You can quickly check the temperature and humidity in your house with a hygrometer.
Because houseplants are sensitive to fluctuations in temperature and humidity, you want to make sure these factors remain stable in your home.
If it’s cold or humid where you live, you probably want to choose plants that are native to those regions.
How much space do you have in your house?
How much space you have in your house to grow your plants is another important consideration.
In general, you want to plant houseplants in a place where they can spread out and grow.
That way, they don’t compete for space with other plants on the windowsill or on the coffee table.
There’s nothing worse than buying a plant that can’t fit in your home.
One year from now, the little shrub you see at the nursery might be twice as big!
When choosing plants to bring home, it is crucial to pay attention to how the plant grows.
Make sure to check how big and large your houseplant can grow before you make your purchase.
How much money do you have available?
Although most houseplants are inexpensive, a few are more expensive due to buyers’ demand and inaccessibility.
What I would suggest to beginners is to set a budget and stick to it.
That way, you can focus on the plants that are right for you without feeling pressured to spend a ton of money.
Begin with a small amount you’re willing to spend to get a simple, low-maintenance houseplant.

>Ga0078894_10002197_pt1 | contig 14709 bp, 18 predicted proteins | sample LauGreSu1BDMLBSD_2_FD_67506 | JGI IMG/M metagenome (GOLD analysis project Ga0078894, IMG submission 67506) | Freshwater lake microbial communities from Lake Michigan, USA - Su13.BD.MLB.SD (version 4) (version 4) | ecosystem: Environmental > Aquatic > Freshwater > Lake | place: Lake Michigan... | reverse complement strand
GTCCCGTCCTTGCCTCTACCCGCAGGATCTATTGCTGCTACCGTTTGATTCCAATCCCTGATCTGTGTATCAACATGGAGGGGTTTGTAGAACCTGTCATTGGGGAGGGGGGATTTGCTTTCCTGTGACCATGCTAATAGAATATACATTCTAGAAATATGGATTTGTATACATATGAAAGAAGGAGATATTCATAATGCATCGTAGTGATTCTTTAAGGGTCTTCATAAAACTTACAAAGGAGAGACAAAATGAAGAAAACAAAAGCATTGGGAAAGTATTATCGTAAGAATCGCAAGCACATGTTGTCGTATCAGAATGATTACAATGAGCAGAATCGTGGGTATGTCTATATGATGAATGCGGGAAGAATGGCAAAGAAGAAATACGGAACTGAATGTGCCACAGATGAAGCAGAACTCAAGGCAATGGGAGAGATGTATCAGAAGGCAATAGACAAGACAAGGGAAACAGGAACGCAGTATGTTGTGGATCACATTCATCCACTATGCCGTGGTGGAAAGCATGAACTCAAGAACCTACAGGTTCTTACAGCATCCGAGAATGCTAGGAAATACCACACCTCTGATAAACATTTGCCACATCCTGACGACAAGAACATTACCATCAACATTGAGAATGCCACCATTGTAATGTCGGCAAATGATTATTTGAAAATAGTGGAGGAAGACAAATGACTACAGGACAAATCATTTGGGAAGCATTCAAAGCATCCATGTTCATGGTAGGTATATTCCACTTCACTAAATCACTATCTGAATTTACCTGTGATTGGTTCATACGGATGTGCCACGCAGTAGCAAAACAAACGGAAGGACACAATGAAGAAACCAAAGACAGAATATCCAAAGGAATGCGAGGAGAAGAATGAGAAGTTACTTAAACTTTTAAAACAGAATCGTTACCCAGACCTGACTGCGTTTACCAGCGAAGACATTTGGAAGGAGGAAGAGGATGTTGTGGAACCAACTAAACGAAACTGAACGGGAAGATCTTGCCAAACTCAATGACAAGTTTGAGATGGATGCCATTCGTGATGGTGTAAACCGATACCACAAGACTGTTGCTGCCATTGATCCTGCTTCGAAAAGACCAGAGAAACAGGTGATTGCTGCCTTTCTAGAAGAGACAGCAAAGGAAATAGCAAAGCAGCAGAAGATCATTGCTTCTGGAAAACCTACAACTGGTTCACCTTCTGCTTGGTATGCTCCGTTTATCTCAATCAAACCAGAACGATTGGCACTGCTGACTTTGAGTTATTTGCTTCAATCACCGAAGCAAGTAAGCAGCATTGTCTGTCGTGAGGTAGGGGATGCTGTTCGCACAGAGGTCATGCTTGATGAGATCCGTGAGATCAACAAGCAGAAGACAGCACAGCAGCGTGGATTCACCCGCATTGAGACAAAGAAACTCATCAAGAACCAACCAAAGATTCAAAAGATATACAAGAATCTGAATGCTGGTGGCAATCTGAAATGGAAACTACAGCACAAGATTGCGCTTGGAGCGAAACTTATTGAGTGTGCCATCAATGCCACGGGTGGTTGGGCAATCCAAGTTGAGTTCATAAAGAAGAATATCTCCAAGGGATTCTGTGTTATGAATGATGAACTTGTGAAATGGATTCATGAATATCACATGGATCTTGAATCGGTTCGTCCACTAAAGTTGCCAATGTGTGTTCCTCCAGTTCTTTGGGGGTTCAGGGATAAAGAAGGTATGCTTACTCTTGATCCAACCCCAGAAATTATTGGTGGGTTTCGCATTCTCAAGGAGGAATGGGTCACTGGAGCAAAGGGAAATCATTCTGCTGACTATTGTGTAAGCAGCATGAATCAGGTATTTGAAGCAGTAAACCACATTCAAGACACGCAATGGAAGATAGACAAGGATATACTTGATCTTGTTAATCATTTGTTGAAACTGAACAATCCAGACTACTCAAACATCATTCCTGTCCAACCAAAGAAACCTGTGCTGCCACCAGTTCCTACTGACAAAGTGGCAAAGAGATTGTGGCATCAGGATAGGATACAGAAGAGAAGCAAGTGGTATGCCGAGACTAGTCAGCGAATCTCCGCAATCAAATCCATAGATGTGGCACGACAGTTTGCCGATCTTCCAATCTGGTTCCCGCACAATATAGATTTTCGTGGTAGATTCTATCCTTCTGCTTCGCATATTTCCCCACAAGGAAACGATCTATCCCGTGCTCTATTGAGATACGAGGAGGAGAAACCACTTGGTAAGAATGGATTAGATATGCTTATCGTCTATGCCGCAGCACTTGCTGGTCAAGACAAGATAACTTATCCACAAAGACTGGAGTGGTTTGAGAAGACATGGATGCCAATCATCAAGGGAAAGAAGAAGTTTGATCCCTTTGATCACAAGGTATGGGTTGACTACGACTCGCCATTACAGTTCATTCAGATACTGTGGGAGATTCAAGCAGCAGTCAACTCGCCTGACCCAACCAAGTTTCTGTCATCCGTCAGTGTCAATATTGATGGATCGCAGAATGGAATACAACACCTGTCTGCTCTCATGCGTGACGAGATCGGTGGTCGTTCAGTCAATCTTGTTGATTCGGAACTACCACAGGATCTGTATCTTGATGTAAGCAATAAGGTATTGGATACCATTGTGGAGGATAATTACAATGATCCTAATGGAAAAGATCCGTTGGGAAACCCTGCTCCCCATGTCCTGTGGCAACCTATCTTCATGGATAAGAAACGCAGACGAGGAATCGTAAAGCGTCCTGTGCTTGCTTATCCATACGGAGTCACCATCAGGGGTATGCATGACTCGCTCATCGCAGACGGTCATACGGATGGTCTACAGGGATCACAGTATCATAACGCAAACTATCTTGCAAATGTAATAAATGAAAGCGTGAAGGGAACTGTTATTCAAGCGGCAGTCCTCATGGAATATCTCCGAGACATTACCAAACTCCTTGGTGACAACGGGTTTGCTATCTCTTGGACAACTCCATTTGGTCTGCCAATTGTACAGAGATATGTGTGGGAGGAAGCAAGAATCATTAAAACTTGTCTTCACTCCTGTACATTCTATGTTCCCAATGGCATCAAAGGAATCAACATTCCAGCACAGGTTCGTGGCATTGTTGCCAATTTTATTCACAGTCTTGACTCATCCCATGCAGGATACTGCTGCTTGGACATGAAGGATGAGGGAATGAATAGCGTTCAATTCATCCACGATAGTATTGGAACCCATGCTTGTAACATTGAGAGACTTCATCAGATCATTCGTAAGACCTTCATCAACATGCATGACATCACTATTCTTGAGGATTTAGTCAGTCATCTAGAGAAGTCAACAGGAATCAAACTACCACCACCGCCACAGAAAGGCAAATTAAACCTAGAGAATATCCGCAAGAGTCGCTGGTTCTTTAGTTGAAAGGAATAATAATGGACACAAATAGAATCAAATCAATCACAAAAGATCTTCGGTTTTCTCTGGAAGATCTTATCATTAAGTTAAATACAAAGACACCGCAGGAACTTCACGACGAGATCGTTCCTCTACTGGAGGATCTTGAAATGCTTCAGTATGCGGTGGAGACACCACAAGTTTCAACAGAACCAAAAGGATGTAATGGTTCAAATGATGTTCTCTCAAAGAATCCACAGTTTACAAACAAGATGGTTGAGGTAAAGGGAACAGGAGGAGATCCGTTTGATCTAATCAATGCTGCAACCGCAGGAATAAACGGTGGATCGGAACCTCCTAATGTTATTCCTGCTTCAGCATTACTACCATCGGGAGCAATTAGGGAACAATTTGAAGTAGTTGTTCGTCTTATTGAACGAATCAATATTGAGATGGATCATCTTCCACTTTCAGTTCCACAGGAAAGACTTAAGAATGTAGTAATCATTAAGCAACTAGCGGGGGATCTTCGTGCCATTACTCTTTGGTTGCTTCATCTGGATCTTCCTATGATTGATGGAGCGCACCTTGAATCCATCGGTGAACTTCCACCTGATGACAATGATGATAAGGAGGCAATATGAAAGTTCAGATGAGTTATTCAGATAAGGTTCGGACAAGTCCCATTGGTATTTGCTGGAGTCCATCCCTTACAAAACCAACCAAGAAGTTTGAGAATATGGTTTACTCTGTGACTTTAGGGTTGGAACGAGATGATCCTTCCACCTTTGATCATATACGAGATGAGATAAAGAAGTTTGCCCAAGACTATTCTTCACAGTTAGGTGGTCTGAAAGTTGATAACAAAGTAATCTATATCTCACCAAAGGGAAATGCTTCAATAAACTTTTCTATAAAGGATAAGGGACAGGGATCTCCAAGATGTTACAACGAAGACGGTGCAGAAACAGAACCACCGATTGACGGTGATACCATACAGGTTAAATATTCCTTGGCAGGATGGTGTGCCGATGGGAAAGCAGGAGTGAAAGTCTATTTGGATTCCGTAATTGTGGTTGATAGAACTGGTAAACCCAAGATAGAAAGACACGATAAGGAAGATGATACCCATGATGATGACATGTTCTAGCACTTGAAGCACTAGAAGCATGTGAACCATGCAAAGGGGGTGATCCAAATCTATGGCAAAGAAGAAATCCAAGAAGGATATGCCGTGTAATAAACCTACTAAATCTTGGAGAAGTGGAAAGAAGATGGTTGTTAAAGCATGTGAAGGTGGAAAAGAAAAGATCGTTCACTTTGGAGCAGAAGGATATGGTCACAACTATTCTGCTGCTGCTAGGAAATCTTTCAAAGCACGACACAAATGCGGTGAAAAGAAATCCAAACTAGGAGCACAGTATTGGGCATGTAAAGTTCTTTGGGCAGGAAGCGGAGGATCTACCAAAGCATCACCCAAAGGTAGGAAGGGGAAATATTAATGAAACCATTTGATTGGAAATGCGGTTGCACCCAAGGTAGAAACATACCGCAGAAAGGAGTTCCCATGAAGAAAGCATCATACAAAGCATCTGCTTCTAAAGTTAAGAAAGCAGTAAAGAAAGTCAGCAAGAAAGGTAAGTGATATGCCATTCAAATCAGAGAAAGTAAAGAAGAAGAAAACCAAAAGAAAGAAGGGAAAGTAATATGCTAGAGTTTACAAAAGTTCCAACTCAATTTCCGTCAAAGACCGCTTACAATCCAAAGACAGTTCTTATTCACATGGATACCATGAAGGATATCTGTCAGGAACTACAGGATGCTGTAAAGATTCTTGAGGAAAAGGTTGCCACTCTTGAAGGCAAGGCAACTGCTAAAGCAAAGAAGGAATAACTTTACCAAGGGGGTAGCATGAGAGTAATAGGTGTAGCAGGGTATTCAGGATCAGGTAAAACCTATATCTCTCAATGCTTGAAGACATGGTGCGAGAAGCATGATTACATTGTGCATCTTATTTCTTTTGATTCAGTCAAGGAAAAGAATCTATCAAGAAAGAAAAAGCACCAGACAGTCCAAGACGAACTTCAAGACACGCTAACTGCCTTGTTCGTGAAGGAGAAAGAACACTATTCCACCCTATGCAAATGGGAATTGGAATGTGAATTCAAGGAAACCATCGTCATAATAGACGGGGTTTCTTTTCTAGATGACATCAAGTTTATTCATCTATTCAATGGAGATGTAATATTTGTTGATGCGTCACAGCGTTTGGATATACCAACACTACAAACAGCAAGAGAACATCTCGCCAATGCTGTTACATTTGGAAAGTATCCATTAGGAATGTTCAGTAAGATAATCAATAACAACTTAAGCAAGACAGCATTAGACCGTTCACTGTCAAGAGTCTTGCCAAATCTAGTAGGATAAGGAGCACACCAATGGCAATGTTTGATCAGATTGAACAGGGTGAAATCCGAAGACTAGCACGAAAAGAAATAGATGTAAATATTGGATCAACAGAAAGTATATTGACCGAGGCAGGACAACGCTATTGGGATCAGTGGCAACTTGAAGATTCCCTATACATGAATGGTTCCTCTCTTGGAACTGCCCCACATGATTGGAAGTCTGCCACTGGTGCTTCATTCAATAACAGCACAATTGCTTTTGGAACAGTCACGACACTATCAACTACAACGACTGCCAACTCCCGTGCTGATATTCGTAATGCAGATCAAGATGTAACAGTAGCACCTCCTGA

Then, over time, you can add to your collection.
Consider them your trial houseplants, and gradually build up from there if that is what seems right for you.
How much attention can you devote to your houseplants?
Bringing a houseplant home is thrilling; nevertheless, many houseplant beginners forget the fact that they must maintain the plant alive by providing regular care!
Consider your own schedule and how much time you can devote to your new indoor plants before making a purchase decision.
Nor will your plant’s needs change over time, so you don’t want to buy a plant that requires a lot of maintenance when you have very little time to spare.
Plants that need little water or care are ideal for busy people with hectic schedules.
ZZ plants and Pothos, for example, are low-maintenance plants.
In fact, these are two of the best plants for people with hectic schedules.